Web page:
The U.S., because of all of these freedom accorded to the business firms, led to the prosperity of the sector. In China, because of the strong emphasis on security and therefore the government has a major role to play, and while in the EU because of the strong emphasis on the privacy of the users, you could argue that is one of the reasons why they do not have many digital firm, especially the big ones because the GDPR strictly ‑‑ make it very hard for small firm, especially small and medium‑size firms to operate.
So, I think before we start to think which approaches to take, we have to first of all understand the rationale of the different approaches and the possible implications from each different approach. Thank you.
>> MODERATOR: Thank you, Professor, and I think your topic is very interesting and I hope that you can have time to summarize about the years China law making for the privacy protection and data securities. I think that only from the national security but also from the consumer and personal information protection, that we take a lot of actions, not really for the legislation but also for the regulation. You know, so, not only from the GDPR and for the U.S. because there is a lot of use for sectors, but also there is some limitations also.
So, we must do things that different kind of take different role or framework to make this personal information protection more effective. Thank you.
Now, I'm I want to invite our Remote Speaker, Mr. Ajay Data to give us a speech. He's the Founder and CEO of Data XGen and Mr. Ajay? Are you here?
>> AJAY DATA: I hope you guys can hear me.
>> MODERATOR: I turn it to you; you can make your speech. Okay.
>> AJAY DATA: Hello? Can you hear me?
>> MODERATOR: Yes. We can hear you.
>> AJAY DATA: So, I can't hear you. I'm Ajay Data sitting right here now in India and I want to tell you that in India, the Supreme Court which is the top court of India, has decided privacy is a fundamental right of every citizen of India. That's a big deal because that creates a lot of legal framework, lots of liability on the company, lots of issues which were not there before 2017. This law came in 2017.
Actually, I have on a chat box, I have shared the link to everyone so that it can be shared and read in India about what's happening. Right now, there is very big issue going on in our parliament, which is the top place to discuss the constitution, the policies of the country, and there is an issue which is being discussed right now about the spying to WhatsApp on private data. If you heard the news a few days app, WhatsApp tool, a company sold a slice and got embedded into the WhatsApp and got into high profiles of people in the country to take over the data.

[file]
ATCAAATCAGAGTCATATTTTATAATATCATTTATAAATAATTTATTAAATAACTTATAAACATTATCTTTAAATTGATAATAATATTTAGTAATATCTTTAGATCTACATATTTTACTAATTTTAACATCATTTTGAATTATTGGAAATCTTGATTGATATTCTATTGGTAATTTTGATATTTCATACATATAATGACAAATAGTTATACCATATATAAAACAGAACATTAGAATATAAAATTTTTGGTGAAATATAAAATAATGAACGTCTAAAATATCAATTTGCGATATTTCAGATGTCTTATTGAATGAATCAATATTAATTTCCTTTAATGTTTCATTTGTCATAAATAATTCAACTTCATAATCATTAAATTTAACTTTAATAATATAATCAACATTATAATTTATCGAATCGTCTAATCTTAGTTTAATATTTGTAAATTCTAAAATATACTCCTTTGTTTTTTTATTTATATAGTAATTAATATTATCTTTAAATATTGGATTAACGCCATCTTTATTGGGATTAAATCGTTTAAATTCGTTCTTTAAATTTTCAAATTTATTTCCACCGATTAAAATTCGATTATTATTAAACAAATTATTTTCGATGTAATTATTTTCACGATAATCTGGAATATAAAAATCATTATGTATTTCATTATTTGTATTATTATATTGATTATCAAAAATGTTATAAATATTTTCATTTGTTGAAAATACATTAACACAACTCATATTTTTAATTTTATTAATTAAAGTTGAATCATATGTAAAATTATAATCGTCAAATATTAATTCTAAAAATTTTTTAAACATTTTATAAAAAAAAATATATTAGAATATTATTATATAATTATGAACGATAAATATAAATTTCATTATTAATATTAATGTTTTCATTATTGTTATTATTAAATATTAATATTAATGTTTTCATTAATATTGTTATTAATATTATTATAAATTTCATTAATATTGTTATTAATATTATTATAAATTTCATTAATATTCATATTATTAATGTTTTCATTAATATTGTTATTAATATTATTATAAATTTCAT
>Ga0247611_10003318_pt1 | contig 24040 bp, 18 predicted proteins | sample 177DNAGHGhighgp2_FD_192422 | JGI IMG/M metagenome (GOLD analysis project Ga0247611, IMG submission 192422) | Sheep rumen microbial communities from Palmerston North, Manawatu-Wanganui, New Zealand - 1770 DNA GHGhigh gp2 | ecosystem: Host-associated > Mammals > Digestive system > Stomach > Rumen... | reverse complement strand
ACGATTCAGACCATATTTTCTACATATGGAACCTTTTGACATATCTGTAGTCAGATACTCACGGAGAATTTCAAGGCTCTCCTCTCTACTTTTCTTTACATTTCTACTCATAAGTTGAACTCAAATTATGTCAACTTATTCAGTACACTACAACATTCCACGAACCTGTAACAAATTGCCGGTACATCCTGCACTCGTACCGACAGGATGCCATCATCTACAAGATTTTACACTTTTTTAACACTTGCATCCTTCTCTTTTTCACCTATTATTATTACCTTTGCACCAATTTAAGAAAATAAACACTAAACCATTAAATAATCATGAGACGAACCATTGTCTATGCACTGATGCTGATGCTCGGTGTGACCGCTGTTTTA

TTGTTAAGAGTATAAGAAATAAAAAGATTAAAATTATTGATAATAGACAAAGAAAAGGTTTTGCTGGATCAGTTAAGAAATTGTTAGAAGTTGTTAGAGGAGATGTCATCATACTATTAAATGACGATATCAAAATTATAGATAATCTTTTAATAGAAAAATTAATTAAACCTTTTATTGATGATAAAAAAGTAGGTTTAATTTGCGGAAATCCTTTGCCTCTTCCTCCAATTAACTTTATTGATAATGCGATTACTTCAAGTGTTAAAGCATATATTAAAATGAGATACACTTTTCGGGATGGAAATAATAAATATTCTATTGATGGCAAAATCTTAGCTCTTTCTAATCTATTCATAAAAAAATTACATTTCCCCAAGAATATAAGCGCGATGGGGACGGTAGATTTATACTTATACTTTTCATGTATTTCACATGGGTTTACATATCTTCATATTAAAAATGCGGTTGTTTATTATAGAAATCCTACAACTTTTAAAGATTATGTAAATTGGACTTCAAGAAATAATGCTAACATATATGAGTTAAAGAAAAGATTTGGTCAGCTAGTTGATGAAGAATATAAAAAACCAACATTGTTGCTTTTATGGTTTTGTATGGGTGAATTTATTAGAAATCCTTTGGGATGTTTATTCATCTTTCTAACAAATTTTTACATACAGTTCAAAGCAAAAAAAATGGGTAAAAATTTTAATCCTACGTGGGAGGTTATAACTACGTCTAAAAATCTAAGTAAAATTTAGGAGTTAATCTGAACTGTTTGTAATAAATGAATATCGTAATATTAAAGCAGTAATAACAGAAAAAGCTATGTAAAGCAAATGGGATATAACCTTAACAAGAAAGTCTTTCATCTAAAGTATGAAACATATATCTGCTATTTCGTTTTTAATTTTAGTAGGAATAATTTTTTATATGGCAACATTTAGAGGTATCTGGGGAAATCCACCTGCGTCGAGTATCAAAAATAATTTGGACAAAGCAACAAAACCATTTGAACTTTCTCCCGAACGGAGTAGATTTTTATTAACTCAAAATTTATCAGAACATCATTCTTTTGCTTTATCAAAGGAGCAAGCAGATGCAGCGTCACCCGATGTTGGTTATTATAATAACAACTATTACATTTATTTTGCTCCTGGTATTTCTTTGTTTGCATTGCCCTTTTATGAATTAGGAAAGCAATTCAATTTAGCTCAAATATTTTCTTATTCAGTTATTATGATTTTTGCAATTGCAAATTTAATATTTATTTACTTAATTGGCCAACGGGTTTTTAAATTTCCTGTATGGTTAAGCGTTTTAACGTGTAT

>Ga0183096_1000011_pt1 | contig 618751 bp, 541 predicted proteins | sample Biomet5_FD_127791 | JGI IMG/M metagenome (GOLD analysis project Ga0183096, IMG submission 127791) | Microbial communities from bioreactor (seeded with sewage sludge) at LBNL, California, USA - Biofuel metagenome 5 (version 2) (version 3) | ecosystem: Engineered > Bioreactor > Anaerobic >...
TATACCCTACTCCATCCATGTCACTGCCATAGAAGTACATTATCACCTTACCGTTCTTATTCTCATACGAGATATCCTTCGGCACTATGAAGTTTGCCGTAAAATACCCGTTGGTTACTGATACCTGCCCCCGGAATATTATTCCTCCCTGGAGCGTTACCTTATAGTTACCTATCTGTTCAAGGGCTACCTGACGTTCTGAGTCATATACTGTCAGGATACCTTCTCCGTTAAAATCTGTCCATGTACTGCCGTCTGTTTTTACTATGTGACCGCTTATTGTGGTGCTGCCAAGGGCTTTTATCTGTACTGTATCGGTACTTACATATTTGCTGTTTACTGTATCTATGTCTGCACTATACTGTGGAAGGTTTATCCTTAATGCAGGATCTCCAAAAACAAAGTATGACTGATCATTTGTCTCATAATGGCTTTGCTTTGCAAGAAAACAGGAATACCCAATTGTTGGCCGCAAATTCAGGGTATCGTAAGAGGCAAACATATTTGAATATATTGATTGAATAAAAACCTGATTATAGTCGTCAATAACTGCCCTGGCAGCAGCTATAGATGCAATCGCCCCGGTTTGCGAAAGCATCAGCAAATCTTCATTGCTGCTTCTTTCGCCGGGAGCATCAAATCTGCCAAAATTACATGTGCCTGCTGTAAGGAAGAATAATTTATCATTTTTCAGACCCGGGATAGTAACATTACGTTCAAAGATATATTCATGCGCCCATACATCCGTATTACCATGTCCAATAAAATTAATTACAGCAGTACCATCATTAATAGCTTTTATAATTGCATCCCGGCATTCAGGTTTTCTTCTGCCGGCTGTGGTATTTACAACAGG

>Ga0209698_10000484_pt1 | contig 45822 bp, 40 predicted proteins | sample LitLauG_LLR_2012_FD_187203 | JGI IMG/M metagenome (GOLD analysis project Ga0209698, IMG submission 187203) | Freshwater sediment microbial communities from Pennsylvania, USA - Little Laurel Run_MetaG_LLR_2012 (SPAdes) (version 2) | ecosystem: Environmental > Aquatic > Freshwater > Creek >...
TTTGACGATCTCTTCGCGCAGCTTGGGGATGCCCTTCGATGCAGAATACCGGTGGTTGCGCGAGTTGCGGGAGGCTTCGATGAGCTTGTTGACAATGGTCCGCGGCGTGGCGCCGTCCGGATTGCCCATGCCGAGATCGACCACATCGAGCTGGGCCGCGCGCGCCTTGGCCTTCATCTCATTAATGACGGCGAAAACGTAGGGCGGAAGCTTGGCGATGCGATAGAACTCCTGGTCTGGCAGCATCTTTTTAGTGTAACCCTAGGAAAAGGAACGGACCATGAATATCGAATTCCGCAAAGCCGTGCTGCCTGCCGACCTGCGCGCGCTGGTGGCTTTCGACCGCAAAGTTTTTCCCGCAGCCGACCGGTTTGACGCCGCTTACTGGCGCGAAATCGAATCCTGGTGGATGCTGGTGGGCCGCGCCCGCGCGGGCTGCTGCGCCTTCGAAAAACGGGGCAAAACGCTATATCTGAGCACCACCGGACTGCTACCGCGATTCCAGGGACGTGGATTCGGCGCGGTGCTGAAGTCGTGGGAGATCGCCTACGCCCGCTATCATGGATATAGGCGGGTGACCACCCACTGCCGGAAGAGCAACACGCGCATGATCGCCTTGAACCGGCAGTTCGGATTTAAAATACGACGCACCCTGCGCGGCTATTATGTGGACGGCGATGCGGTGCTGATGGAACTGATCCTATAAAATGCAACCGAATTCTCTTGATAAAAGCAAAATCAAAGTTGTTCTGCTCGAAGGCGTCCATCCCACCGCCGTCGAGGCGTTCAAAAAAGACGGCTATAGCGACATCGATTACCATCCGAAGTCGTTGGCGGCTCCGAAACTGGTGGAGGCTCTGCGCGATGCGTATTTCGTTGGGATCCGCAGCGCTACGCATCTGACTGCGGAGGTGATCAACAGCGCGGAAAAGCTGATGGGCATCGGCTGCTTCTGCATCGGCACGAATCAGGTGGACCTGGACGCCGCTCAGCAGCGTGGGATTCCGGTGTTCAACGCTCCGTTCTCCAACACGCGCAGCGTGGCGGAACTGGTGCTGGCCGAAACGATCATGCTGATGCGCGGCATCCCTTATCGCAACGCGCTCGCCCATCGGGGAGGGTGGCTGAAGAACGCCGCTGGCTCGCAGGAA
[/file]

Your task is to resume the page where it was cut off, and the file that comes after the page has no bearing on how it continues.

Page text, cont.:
What I want to convey here is that the kind of world we are living in right now, you do not know what data is going out of your hands, who is the data, in spite of all the law and framework and everything in place, how do you really deal with the in a remote country that given you have not heard of, how do you remedy the effect. How do you even know that you understand, how do you know that in a situation where your data is no more private, and your data is no more private, phone number is no more private, everything is gone, and how do you really protect that information which is this right now?
Meaning thereby, this is requiring a lot more deeper discussion at every level. To speak a little bit about the platform which we use to protect the privacy of the users, protect the privacy of the people in the email platform. We're probably the only company in the world who exchanges and implements the permission framework whenever the information is being exchanged and within the email also, so the data is protected by the framework and whatever is extended is ‑‑ to the information and not just like that anybody can access and attain and even though the minister can access and attain, it doesn't happen that way. Once it is given, data is ‑‑ even via the permission framework only.
This is ‑‑ we are today I'm able to talk to all of you from India, but the technology is allowing to do that and exchange the data and share. The law between this country and the other countries and you may be sending information knowingly or unknowingly and your data is heavily public and everybody may not be aware of all the small terms and conditions in the chat boxes which are fixed on the website, by sometimes, and the conditions of the data and you have no choice but to repair the problem.